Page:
Exercise is often thought of as a way to improve physical health, but it also has a number of benefits for mental health. Exercise can help reduce stress, anxiety, and depression, and it can also improve mood, sleep, and cognitive function.
Benefits of Exercise for Mental Health:
- Reduces stress: Exercise releases endorphins, which have mood-boosting effects. It can also help to distract from stressful thoughts and feelings.
- Reduces anxiety: Exercise can help to regulate the body’s stress response. It can also help to improve sleep, which is often disrupted by anxiety.
- Improves mood: Exercise can help to improve mood by increasing levels of dopamine and serotonin, which are neurotransmitters that are associated with happiness.
- Improves sleep: Exercise can help to improve sleep quality by promoting relaxation and reducing stress.
- Improves cognitive function: Exercise can help to improve cognitive function by increasing blood flow to the brain.
How Much Exercise Is Enough?
The Centers for Disease Control and Prevention (CDC) recommends that adults get at least 150 minutes of moderate-intensity aerobic activity or 75 minutes of vigorous-intensity aerobic activity each week. In addition, adults should do strength-training exercises that work all major muscle groups on two or more days a week.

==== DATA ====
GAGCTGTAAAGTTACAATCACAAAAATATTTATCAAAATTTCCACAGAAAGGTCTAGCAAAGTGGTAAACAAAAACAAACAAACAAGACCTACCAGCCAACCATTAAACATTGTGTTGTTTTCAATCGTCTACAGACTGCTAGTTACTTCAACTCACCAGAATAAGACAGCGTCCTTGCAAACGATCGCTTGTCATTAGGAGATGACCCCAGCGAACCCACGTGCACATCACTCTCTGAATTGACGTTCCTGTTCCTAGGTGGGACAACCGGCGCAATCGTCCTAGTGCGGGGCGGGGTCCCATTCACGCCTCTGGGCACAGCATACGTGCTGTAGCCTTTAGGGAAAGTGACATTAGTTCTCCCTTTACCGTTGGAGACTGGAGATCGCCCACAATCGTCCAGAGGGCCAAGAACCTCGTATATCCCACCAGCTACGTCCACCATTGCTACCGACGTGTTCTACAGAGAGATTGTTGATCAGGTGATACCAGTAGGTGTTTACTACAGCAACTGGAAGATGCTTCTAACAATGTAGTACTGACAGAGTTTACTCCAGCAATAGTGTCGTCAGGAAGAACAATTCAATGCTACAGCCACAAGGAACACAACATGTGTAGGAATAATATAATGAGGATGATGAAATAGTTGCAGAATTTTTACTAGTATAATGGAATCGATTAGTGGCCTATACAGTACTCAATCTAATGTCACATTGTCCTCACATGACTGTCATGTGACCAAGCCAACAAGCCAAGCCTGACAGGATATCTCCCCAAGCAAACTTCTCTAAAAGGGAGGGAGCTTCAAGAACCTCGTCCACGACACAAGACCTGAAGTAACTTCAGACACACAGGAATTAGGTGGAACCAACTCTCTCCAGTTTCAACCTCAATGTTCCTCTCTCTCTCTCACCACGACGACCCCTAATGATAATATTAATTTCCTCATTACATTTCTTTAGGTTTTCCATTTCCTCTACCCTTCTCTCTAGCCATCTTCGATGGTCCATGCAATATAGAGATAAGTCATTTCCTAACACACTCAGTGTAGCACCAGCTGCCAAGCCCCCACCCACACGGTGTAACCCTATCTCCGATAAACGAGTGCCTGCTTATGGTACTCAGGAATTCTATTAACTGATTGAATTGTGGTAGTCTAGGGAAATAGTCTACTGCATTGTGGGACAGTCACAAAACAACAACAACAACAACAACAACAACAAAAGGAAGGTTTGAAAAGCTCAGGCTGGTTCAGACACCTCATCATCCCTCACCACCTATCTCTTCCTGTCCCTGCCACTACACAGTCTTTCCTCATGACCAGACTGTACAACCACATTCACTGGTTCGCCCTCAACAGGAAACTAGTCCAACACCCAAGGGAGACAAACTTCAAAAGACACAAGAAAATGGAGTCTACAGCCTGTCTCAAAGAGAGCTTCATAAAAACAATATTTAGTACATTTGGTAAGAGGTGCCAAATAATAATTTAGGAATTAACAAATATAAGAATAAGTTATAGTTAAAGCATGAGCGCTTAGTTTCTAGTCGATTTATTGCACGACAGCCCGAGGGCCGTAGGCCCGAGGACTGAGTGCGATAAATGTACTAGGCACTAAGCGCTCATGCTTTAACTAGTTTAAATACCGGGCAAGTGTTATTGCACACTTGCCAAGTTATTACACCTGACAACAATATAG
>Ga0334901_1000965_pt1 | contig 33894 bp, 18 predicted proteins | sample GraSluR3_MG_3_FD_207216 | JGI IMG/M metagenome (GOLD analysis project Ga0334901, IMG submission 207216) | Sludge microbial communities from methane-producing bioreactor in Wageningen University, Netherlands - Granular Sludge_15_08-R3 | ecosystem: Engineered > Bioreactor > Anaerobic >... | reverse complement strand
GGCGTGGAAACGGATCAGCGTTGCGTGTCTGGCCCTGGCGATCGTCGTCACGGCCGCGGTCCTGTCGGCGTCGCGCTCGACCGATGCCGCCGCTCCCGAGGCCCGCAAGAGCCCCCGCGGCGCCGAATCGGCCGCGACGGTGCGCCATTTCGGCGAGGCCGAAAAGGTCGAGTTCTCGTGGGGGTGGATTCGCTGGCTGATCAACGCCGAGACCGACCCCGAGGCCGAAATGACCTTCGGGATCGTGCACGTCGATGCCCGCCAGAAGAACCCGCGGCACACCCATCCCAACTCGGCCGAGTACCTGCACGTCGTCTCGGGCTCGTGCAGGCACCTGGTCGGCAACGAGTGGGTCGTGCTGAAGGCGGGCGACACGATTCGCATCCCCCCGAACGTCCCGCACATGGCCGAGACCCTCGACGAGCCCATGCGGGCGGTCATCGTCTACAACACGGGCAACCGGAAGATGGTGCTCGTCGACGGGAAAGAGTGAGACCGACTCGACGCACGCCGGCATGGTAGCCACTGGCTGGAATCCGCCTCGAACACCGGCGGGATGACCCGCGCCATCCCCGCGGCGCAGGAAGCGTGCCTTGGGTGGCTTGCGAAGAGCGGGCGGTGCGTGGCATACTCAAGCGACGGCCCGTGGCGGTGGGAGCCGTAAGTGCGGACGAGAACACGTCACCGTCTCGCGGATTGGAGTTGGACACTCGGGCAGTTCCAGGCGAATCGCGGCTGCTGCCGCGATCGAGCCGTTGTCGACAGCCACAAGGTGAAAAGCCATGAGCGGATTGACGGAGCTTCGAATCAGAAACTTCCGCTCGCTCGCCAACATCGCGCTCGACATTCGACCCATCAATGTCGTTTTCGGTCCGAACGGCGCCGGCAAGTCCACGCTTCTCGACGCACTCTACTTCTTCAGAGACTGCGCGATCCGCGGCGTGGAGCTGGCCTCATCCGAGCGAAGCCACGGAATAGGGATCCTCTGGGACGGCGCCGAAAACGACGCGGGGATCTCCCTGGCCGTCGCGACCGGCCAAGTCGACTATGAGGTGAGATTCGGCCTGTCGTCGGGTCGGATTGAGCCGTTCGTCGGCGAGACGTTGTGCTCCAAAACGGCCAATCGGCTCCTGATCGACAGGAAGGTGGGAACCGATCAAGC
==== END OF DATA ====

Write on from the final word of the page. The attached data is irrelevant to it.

Types of Exercise:
There are many different types of exercise that can benefit mental health. Some examples include:
- Aerobic exercise: Aerobic exercise, such as running, biking, swimming, or dancing, can help to improve mood and reduce stress.
- Strength-training exercise: Strength-training exercise can help to improve mood and self-esteem.
- Yoga and tai chi: Yoga and tai chi are mind-body exercises that can help to reduce stress and improve focus.
- Outdoor activities: Spending time in nature can help to reduce stress and improve mood.
Exercise is a great way to improve overall health and well-being, including mental health. Even a small amount of exercise can make a difference. If you are not used to exercising, start slowly and gradually increase the amount of time you spend exercising each week.